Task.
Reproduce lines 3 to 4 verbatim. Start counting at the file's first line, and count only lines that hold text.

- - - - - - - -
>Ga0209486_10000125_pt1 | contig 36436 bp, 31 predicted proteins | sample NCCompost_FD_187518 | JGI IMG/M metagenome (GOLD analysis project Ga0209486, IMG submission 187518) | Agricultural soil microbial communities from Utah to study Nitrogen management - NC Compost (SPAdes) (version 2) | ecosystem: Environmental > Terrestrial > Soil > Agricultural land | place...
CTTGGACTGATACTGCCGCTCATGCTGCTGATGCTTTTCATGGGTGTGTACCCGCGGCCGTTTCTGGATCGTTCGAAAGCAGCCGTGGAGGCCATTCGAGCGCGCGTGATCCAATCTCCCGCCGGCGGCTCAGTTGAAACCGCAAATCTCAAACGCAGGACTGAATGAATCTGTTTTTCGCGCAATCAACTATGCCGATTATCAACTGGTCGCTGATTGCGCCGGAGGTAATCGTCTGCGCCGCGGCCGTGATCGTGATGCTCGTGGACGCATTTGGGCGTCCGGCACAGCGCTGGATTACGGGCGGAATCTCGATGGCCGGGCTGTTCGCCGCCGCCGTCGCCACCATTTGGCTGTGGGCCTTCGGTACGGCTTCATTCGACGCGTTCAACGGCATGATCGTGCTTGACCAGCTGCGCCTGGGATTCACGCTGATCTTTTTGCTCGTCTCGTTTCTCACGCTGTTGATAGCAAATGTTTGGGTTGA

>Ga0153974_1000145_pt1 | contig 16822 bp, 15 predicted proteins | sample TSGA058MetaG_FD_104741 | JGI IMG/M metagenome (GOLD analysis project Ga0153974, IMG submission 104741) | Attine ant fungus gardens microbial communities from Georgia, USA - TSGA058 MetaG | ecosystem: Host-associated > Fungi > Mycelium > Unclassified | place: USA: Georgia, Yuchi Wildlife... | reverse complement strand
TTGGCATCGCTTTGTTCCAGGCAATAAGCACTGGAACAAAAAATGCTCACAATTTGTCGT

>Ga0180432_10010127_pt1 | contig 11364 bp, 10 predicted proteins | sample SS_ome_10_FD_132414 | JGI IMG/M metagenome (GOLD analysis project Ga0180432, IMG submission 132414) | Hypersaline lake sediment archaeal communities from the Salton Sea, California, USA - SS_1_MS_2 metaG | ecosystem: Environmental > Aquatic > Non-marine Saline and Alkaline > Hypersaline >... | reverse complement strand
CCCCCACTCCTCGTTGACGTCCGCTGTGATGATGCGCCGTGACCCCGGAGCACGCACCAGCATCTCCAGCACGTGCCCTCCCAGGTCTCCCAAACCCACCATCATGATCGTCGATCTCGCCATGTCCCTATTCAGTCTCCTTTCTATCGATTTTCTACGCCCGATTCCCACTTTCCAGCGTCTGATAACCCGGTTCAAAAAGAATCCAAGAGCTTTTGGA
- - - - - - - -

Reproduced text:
>Ga0153974_1000145_pt1 | contig 16822 bp, 15 predicted proteins | sample TSGA058MetaG_FD_104741 | JGI IMG/M metagenome (GOLD analysis project Ga0153974, IMG submission 104741) | Attine ant fungus gardens microbial communities from Georgia, USA - TSGA058 MetaG | ecosystem: Host-associated > Fungi > Mycelium > Unclassified | place: USA: Georgia, Yuchi Wildlife... | reverse complement strand
TTGGCATCGCTTTGTTCCAGGCAATAAGCACTGGAACAAAAAATGCTCACAATTTGTCGT